French PM calls for 'national unity' after Paris violence

Official estimates say 125,000 protesters took to the streets across France on Saturday, with 10,000 in Paris.

    A huge clean up operation has been launched in Paris after France’s “yellow vest” movement took to the streets for the fourth week running.

    Demonstrators clashed with riot police in the French capital on Saturday, setting fire to cars, burning barricades and smashing windows in pockets of violence, but a heavy security deployment prevented a repeat of last week’s destruction.

    Even though the fuel tax rises that sparked the protests have been cancelled, official figures showed 125,000 protesters turned out across France on Saturday, slightly down from 136,000 last week.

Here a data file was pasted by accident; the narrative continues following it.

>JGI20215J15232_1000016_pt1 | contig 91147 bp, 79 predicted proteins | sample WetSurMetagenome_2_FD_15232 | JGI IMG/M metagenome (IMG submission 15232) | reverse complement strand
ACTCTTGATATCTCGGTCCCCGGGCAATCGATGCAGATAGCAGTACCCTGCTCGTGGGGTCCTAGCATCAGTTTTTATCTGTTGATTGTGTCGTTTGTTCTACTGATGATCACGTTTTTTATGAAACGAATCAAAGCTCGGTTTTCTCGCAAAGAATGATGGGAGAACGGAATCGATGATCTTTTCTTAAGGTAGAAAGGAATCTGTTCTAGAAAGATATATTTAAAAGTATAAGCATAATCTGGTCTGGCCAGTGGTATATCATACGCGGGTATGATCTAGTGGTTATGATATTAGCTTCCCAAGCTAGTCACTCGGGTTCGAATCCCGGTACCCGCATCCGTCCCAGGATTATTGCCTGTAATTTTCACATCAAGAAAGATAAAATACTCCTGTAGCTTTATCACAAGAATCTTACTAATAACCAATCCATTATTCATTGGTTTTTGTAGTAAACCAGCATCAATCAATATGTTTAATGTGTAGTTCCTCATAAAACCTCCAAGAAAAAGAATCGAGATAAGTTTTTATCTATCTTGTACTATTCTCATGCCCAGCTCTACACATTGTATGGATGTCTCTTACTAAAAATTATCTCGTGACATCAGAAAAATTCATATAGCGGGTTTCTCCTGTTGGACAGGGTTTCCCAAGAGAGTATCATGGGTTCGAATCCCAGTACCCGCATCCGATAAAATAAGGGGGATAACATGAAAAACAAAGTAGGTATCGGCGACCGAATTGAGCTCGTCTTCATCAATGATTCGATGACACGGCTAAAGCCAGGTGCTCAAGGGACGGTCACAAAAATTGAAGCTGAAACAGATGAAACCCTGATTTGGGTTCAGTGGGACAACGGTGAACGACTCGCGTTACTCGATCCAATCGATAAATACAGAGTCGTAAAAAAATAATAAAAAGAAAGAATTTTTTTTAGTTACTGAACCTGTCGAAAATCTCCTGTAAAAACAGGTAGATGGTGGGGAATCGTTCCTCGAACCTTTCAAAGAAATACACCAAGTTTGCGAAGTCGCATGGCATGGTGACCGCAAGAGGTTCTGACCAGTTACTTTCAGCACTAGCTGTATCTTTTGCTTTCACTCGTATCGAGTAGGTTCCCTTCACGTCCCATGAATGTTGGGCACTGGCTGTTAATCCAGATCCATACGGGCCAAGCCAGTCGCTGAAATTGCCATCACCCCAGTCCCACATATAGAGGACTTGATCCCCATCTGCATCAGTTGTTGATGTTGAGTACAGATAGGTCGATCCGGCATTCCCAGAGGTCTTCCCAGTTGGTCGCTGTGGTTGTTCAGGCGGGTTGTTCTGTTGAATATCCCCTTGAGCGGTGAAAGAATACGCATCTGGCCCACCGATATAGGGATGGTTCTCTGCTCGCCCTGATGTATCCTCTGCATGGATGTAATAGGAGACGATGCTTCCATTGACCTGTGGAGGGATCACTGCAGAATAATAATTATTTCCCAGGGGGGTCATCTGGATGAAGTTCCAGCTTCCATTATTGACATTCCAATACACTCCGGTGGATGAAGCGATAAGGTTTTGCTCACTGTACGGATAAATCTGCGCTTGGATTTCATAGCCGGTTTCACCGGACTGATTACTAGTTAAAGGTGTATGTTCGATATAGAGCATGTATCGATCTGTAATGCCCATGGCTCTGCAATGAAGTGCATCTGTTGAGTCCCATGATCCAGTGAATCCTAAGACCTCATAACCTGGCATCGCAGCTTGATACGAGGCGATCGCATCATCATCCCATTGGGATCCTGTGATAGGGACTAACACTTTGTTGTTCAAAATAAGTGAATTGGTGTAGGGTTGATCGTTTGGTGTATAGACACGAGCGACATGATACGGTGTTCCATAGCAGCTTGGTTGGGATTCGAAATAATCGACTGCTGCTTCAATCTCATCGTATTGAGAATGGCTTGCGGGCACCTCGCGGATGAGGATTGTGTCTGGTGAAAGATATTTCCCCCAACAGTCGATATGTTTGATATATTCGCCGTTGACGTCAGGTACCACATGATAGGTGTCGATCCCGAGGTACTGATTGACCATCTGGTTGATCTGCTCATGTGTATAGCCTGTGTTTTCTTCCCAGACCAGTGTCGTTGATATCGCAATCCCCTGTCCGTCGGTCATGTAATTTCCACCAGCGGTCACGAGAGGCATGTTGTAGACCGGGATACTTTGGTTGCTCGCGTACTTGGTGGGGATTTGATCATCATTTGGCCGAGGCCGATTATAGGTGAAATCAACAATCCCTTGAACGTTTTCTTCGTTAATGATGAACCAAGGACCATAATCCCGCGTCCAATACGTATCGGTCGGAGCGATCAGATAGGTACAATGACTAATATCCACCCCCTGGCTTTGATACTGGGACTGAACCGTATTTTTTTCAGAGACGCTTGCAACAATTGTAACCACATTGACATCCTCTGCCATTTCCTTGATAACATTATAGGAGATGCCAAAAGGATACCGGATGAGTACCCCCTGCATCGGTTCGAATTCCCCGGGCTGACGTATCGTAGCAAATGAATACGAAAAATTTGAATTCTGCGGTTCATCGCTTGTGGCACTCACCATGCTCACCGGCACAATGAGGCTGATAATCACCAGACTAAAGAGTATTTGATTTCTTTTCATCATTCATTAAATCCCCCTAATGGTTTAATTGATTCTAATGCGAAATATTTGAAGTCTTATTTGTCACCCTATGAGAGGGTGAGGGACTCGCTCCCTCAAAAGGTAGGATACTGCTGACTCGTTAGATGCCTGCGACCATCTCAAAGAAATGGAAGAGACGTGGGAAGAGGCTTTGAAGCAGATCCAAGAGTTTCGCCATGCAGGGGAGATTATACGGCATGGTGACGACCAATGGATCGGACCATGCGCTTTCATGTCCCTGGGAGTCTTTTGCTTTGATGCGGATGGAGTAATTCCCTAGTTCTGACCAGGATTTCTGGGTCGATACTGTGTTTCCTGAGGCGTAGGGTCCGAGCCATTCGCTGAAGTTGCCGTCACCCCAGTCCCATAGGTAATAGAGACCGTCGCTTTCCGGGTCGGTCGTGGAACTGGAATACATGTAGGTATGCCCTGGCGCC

Prime Minister Edouard Philippe said it was time for dialogue “to knit our national unity back together.”

    Discussions with peaceful protesters “must continue,” Philippe said. 

    “No tax is that important to threaten national unity. We must continue with dialogue, with coming together.”

    French President Emmanuel Macron, who has not spoken publicly since last week’s violent scenes in the capital, would soon propose measures” to bring the French nation together,” the prime minister added.

    French Interior Minister Christophe Castaner praised the police for containing much of the unrest, while Macron thanked the security forces for their work in a Tweet.

    Translation: To all [the security] forces that mobilised today, thank you for the courage and the exceptional professionalism you showed. 

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